mccormick


bookshelf

Comedy Sex God by Pete Holmes

I first became aware of Pete Holmes through Conan. I had seen Holmes perform on the show a few times, and I found him very funny. Later, Holmes had his own show directly following Conan’s on TBS. It was through his talk show that I learned about his podcast You Made It Weird. In many ways, the podcast was perfect for me. At the time I had a grueling commute and listening to Holmes’ interviews were a perfect distraction. I also found Holmes’ take of spiritual issues very interesting.

Holmes grew up in the church and he attended Gordon College, a private Christian college just outside of Boston. I sort of grew up in the church and I attended Azusa Pacific University, a private Christian university just outside of Pasadena. It was very interesting reading Holmes’ experiences in college. It was like I was reading my own biography. It was almost eerie.

However, I don’t want to equate my life to Pete Holmes. He has lived a very different life. He is a comedian who has had two television shows and acclaimed podcast. I am a higher education professional with no television shows.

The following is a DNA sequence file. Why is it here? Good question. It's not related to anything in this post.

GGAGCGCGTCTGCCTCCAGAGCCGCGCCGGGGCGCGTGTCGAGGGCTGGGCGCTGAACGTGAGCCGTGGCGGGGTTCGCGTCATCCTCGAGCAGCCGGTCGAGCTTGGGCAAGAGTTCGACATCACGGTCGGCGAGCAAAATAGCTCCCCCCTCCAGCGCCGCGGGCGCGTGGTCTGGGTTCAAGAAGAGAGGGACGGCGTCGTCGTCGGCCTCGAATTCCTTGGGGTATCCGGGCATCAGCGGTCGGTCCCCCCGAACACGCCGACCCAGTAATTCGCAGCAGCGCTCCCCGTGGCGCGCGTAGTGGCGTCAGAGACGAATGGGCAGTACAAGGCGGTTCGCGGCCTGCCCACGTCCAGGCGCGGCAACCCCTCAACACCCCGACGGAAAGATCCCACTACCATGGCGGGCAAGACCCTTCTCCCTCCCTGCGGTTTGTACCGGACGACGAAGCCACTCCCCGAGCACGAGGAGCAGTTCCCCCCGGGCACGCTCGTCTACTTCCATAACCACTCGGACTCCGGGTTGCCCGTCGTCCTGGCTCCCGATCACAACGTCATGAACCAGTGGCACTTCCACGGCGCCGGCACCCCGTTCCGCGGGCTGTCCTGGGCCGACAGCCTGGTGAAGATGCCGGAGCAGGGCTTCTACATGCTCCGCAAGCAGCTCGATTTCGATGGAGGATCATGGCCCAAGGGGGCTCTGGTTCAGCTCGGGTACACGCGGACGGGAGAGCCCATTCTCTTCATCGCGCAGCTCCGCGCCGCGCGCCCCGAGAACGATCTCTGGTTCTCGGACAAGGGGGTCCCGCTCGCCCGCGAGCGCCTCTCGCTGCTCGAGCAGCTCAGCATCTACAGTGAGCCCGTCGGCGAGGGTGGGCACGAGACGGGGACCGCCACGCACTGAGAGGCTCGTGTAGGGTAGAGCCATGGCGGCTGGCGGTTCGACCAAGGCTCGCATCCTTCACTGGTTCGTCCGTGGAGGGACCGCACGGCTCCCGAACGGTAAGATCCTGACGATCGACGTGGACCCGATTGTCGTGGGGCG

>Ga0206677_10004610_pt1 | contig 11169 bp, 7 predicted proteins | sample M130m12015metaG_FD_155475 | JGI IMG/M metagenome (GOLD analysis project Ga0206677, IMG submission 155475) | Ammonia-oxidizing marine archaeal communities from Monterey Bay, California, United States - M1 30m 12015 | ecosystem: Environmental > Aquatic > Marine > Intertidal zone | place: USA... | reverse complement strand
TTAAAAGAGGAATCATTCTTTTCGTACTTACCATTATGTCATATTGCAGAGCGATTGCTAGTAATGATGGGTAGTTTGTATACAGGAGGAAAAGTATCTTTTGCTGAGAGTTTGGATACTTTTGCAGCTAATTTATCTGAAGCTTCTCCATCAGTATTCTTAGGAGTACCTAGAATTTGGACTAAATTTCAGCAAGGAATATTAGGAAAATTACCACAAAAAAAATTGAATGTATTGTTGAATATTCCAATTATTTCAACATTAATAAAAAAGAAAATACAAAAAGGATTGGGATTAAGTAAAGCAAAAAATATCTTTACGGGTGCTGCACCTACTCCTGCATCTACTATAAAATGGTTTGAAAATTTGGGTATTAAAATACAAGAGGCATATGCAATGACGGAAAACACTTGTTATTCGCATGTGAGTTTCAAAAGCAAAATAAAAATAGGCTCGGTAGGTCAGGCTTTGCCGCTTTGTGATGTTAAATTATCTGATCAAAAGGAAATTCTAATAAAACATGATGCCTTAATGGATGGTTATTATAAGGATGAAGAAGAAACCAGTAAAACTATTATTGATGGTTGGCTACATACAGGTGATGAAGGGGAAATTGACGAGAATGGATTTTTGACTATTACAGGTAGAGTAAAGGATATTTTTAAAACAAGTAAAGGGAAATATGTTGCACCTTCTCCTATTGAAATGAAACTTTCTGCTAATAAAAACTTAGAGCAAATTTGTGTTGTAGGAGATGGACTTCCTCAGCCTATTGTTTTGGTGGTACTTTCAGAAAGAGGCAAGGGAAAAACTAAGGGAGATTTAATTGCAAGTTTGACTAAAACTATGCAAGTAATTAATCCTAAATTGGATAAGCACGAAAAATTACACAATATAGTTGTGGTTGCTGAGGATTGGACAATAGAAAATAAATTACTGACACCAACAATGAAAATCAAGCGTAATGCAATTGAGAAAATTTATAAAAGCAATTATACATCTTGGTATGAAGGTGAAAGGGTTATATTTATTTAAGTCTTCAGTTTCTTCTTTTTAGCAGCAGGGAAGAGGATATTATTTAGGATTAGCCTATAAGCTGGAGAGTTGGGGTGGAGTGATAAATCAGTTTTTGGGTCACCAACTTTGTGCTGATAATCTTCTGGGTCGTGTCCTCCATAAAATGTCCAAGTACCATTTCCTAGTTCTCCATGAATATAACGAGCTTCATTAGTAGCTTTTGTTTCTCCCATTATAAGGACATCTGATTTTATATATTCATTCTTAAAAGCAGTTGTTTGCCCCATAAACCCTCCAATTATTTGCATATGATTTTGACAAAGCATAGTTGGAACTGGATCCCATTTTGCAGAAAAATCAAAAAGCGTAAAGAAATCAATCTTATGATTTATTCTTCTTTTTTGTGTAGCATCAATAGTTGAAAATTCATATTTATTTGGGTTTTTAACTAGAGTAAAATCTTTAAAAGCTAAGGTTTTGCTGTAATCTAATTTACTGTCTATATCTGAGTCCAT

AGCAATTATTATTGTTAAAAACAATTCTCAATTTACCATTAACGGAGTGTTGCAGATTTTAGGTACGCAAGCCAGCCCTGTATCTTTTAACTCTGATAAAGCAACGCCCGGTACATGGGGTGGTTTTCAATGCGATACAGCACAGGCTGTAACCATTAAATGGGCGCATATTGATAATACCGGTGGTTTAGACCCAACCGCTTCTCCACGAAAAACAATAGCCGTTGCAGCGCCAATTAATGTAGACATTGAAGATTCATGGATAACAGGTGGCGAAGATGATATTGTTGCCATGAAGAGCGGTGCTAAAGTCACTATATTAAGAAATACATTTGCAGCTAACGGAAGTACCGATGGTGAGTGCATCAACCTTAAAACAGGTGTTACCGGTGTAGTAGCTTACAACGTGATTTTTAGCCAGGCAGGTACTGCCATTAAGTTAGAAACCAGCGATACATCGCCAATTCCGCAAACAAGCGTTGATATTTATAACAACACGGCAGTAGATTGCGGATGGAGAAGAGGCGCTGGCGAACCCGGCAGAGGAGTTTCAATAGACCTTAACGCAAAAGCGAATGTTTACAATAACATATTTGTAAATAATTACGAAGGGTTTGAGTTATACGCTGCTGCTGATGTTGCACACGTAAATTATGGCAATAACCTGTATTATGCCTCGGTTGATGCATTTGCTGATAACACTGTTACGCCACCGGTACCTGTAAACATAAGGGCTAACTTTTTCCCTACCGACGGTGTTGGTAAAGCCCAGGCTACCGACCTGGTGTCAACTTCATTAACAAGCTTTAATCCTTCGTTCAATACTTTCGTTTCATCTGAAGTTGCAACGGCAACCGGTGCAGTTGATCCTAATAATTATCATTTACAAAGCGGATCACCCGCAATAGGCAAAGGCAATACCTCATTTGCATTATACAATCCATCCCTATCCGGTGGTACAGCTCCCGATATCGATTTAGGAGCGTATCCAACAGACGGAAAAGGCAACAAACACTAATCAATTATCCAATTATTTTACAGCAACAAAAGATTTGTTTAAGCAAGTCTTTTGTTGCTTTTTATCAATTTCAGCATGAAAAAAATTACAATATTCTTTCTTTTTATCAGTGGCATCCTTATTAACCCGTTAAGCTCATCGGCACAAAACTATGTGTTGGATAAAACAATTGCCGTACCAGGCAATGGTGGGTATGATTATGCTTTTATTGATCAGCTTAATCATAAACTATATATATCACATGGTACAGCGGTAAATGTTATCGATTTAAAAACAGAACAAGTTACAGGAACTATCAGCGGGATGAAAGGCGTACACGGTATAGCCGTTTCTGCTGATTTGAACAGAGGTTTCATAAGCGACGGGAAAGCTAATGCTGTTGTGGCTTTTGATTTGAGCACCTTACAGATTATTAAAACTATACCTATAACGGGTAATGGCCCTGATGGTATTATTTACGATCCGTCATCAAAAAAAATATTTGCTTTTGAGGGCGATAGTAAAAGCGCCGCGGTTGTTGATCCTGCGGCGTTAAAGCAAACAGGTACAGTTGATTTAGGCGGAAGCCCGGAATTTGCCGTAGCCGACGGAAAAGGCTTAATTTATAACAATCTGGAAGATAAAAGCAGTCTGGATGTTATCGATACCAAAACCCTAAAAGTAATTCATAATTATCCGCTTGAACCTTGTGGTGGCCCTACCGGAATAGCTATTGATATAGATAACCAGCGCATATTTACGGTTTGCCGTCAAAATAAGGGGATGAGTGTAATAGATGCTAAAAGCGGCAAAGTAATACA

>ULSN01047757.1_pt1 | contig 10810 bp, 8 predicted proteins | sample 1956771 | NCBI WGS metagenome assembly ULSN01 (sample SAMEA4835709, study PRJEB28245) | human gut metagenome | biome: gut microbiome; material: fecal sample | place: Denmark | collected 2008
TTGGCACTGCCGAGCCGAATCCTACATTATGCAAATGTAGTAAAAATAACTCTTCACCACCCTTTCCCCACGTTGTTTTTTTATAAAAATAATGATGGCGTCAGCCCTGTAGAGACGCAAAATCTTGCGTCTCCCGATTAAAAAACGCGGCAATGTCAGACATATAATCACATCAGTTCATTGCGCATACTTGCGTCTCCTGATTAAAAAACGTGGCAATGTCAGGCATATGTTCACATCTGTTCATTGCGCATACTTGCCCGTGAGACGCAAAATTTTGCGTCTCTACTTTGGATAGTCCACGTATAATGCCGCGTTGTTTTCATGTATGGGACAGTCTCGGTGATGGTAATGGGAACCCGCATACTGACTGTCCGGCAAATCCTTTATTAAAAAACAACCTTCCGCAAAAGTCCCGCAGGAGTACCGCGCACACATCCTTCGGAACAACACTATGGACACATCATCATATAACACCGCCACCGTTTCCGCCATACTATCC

After Holmes’ divorce, he threw away his faith away and he pretty much started all over again. He had a lot of baggage full of guilt. He needed to deprogram his mind. After my bout with depression, I threw away my faith and started all over again. Holmes identifies as a Christ-leaning spiritualist and I love that. Though I probably lean even more, I am still redefining my spirituality.

I love reading books by comedians, because I love their perspective on life. Holmes has a unique, beautiful perspective. I have never learned so much from a comedian. I would consider Holmes more of a spiritualist than a comedian. Holmes probably does not care about the label.

If you are interested in life, you will love this book. If you are interested in comedy, you will love this book. If you like Pete Holmes, you will love this book. I was afraid this book was simply going to be a rehash of the ideas discussed in his podcast, but it’s not. The ideas may be the same, but Holmes breathes fresh life into them. You get a real, honest Pete Holmes.

I really enjoyed this book and I highly recommend it.

Keep it crispy.